Younghusband’s Kashmir

Pandering to my current insatiable appetite for all things Himalayan, I’ve just finished reading Kashmir, by Francis Younghusband, one of the books Yasin recommended for our perusal.  Published in 1909, five years after Younghusband led the infamous British expedition to Tibet, this turned out to be an interesting read, if clearly a book ‘of its time’.  Younghusband’s casually-racist attitude to the Kashmiri people, amongst whom he lived for some years as ‘British resident’, is shocking to modern sensibilities.  So too is the chapter on sport which, it turns out, is simply a synonym for shooting things – ibex, deer and bears for trophies, as well as ducks and geese in nauseating numbers.

However this blood-lust has had some benefits in the longer term.   Dachigam National Park, which we visited in September, turns out to have retained its biodiversity due to its origin as the Maharajah’s private game reserve in the early part of the 20th Century.

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The signboard at Dachigam National Park, Srinagar

The trout hatchery we saw here was developed around the same time to stock the Dachigam river, with fish initially reared from the imported eggs of English brown trout – that must have been quite a logistical challenge in the days when everyone and everything travelled from England to India by sea; a journey of two or three weeks.

I was also intrigued to find that K2, the second highest mountain in the world, apparently owes its rather bland moniker to the fact that, until surveyed by Colonel Montgomerie in 1858, it had no local name.  K2 is not visible from any existing settlement, hidden away as it is in a remote region of the Karakorum mountains, on the boundary between Kashmir and Turkestan amidst almost equally high peaks.  Something else I hadn’t thought about is the precision with the height of such mountains can be measured.  In 1858, K2 was described as being 28250 ft (8610.6 m) high – within 40 cm of the currently-accepted height, which is nothing short of miraculous given the limitations of the technology at the time.   The depth of snow and ice on such peaks makes it difficult to determine their true height even now and the bulk of the Himalayas is sufficient to have a gravitational effect on the liquid in a theodolite, according to Younghusband.  On top of all that, the extent to which light travelling from the peak to an observer’s eye is refracted by the atmosphere depends on both time of day and thinness of the atmosphere.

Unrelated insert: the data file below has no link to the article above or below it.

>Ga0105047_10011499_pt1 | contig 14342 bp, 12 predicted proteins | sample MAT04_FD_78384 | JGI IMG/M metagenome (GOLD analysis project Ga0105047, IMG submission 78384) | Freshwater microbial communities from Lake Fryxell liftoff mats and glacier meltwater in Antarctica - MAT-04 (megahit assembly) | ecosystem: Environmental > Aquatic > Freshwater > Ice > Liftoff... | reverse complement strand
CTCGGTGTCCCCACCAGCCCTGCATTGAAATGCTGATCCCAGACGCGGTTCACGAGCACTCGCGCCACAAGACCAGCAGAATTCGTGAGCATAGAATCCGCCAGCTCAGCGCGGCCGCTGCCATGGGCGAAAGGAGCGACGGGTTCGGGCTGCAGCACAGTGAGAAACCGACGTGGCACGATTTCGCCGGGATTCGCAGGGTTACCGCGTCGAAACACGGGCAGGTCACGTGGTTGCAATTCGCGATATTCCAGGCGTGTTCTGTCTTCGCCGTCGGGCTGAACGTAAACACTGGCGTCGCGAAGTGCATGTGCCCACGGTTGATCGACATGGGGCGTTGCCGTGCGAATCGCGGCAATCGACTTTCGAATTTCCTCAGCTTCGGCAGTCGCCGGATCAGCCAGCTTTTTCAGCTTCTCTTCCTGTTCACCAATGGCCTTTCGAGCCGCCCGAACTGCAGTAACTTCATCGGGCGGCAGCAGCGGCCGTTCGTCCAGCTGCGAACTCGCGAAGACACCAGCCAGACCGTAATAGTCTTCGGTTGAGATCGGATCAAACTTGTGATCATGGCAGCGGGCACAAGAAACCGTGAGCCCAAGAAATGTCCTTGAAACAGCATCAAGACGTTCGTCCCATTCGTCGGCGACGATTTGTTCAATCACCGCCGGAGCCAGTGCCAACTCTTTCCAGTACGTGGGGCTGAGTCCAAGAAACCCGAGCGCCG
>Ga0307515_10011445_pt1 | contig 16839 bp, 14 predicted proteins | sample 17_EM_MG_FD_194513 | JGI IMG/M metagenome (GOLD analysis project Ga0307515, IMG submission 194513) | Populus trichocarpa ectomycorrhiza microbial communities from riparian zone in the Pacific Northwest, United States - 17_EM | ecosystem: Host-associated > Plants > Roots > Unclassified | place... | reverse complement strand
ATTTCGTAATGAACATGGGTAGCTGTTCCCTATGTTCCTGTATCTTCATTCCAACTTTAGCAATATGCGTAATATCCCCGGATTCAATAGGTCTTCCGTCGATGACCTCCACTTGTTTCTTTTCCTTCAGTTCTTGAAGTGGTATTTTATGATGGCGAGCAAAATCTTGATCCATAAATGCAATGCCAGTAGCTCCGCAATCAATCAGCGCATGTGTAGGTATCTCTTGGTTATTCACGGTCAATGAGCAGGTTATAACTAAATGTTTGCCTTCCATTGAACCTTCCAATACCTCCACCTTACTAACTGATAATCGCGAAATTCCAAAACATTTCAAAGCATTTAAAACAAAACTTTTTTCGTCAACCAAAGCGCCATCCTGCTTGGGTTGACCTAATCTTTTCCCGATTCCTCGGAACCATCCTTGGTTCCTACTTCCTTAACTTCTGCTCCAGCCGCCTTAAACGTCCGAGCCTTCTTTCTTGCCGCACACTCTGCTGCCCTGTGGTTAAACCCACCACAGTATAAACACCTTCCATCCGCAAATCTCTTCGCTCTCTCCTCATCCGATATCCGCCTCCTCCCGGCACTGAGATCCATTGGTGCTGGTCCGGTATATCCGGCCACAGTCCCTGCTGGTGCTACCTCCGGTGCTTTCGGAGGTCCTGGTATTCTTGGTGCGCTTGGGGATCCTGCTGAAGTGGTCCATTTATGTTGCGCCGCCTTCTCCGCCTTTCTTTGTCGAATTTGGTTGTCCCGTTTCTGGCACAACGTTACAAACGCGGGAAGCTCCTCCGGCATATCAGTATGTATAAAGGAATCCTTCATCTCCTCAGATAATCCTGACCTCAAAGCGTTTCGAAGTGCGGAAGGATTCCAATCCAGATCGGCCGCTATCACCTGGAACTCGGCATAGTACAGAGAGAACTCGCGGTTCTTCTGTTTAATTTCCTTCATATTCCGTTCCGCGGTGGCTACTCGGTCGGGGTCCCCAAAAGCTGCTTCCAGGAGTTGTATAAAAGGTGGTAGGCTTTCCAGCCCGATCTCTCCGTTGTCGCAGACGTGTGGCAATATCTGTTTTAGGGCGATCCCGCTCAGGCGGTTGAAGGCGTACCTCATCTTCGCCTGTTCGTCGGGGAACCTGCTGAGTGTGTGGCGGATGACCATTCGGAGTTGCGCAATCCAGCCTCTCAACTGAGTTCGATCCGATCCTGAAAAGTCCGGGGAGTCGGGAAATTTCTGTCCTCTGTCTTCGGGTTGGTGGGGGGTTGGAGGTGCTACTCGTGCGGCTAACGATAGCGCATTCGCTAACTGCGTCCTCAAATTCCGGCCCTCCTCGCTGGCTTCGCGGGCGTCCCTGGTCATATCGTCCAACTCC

By the early 20th Century geologists had a pretty good idea that the higher Himalayan peaks were largely made of igneous and metamorphic rocks – granites and gneiss.  But, in this era long before plate tectonics, it was less clear how these rocks had arrived here.  The granite was believed to have somehow welled up from beneath Earth’s crust, intruding into and lifting up pre-existing rocks and being compressed upwards and metamorphosed in the process.   Structural weaknesses at some points in the crust explained why pre-existing rocks were lifted up more in some places than in others.

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Metamorphic rocks beyond Tangtse

Even in Younghusband’s day, though, questions were being asked about whether the Himalayas were still rising upwards, the consensus being that this probably was the case.  Survey geologists of the time, including Sir Henry Hayden, were well aware of the opposing actions of uplift and erosion on Earth’s surface rocks and of the significance of the fossil-rich limestones and sandstones found in and around Kashmir.  The evidence that the area was once joined to the distant land masses of Africa and even South America was clearly understood, even if the details were speculative.  Plate tectonics, when they did arrive, must have helped explain a lot!

Perhaps the strongest impression Younghusband’s book made on me was in his eloquent description of spring and then summer coming to Srinagar – anemones, crocuses, violets, pansies and blossoming fruit trees giving way to roses, clematis, honeysuckle and irises, with the birds and butterflies to match.  This, in tandem with Edward Molyneux’s beautiful illustrations, made me wish badly that we were returning  to Srinagar in March rather than July, but maybe that will have to wait for another year.  John wouldn’t be interested anyway, with all the rocks hidden under lush vegetation!

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Spring mountain pansies in Teesdale (bit of a cheat, I know!)

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